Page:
Recent developments highlight China’s efforts at reforming and regulating – but not rolling back – the growth of shadow banking, a report by Fitch Ratings suggests.
The credit ratings agency (CRA) notes that the process is still evolving, and it feels that risks may continue to reside away from the spotlight of the regulators. As a result, structural pressures within the banking sector are likely to persist, exposing short-term rates to volatility but keeping them above historical averages.
The onset of these reforms is particularly salient, as China’s credit boom is likely to continue beyond 2014 – albeit at a slightly slower pace. Fitch believes that new credit, based on its adjusted measure of total societal financing (TSF), may be a bit lower than the 22 trillion yen (CNY) it estimates was extended in 2013. Asset quality will therefore remain a serious concern until the economic return on credit improves.
The key aspects of the reforms are: disentangling banks from wealth management products (WMPs) to ensure appropriate risk taking, and provisioning, on balance sheets; heightening the transparency of trusts and their underlying assets; and limiting credit guarantee companies from taking on too much financial leverage.
At a minimum, says Fitch, these measures are designed to improve banks’ loan/deposit ratios and limit the interbank markets’ exposure to WMPs. More broadly, these ought to begin addressing contagion risks, as the inter-connectedness between banks and non-banks has risen. Whether regulations will be rigidly enforced and prove effective is not known.
The reforms may seem like a good beginning, but they have a long way to run. This is because the depth and breadth of shadow banking is still not clear in the absence of exhaustive official data. Moreover, the approach of the principal regulators – the People’s Bank of China (PBOC) and China Banking Regulatory Commission (CBRC) – continues to evolve. In addition, risks continue to lurk away from the view – and at times even the jurisdiction – of these regulators.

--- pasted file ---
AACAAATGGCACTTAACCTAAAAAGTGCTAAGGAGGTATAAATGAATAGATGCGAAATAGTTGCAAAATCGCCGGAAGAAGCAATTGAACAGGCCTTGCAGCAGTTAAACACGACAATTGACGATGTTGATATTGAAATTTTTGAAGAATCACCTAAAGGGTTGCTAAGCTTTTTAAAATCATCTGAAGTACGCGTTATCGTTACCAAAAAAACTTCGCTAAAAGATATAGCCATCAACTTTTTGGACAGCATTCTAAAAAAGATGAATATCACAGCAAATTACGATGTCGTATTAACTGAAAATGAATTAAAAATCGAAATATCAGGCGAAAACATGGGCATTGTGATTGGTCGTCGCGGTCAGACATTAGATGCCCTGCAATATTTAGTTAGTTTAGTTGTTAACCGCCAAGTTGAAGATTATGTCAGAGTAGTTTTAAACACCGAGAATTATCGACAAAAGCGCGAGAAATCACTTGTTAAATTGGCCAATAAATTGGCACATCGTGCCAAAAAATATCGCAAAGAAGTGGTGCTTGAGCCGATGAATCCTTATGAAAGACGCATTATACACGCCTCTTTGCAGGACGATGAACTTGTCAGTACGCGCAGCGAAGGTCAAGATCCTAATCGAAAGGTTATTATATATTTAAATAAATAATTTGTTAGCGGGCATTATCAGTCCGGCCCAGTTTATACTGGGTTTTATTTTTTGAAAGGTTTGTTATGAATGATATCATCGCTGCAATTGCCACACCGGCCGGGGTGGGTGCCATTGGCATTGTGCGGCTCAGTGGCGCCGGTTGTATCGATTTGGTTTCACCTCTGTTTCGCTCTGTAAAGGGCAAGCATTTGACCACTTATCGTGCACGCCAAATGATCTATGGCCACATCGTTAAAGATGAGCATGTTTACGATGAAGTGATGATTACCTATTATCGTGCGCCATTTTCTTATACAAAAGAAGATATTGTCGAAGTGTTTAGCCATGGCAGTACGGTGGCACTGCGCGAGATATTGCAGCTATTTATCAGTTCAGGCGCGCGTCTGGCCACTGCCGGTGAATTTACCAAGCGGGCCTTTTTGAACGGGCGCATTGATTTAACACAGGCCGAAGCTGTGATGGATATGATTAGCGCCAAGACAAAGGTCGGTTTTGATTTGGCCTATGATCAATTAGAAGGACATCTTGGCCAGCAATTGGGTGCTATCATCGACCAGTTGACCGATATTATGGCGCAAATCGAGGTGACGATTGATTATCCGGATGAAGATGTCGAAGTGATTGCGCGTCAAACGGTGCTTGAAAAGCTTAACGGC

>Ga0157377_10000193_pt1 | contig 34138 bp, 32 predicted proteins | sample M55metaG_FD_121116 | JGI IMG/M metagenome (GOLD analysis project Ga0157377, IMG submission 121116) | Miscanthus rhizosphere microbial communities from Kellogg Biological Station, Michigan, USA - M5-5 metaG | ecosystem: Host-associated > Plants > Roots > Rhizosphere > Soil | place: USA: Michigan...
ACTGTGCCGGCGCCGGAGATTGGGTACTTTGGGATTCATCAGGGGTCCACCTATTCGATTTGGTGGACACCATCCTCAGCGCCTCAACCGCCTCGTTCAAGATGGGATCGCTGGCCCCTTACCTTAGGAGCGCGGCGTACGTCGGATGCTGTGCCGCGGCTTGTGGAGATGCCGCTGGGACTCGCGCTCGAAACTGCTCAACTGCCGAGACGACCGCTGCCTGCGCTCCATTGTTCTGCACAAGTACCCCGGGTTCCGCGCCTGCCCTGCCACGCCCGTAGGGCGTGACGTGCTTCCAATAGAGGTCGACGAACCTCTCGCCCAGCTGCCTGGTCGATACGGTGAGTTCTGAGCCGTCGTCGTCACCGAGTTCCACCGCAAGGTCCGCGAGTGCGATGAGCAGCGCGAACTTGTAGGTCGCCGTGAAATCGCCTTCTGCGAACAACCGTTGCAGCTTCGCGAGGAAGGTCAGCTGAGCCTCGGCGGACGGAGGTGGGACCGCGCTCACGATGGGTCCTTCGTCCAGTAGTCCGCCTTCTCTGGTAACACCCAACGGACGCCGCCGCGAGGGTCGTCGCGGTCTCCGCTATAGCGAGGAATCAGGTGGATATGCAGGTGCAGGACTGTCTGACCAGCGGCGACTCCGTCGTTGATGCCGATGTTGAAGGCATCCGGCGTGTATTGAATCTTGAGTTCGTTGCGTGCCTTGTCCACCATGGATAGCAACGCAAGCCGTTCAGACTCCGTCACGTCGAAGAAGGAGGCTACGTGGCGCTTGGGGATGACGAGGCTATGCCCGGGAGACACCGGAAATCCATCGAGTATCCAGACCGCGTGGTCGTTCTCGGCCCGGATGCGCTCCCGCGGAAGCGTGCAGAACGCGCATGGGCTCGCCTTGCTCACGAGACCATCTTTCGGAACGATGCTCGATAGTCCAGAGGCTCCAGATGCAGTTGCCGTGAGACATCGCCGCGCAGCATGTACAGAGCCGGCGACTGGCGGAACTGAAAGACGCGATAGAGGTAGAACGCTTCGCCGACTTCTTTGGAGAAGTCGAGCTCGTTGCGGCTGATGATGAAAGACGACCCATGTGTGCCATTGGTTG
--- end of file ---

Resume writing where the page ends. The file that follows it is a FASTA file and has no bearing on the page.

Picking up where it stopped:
A considerable amount of credit extension remains outside formal banking channels, hence the CBRC is understandably more keen to raise the transparency and regulation of non-bank credit activity, rather than applying a restriction on volumes. However, a more effective containment of risk may indeed require a stronger clampdown on asset expansion – especially through informal channels – but this is not yet in evidence.
More appropriate risk-taking is also contingent on complementary reforms. For instance, better alignment of local government incentives with their tax-raising and financing capabilities may lower a reliance on local government financing vehicles and shadow banking arrangements.
Fitch concludes that China’s shadow bank reforms will take time to gain traction, and recognition of asset-impairment will be a protracted process. This will manifest itself in eroding liquidity, as cash inflows from borrowers remain under pressure and more resources are directed at forbearance/support. Dwindling cash buffers amplify liquidity risk, and are likely to place structural pressure on interbank rates.
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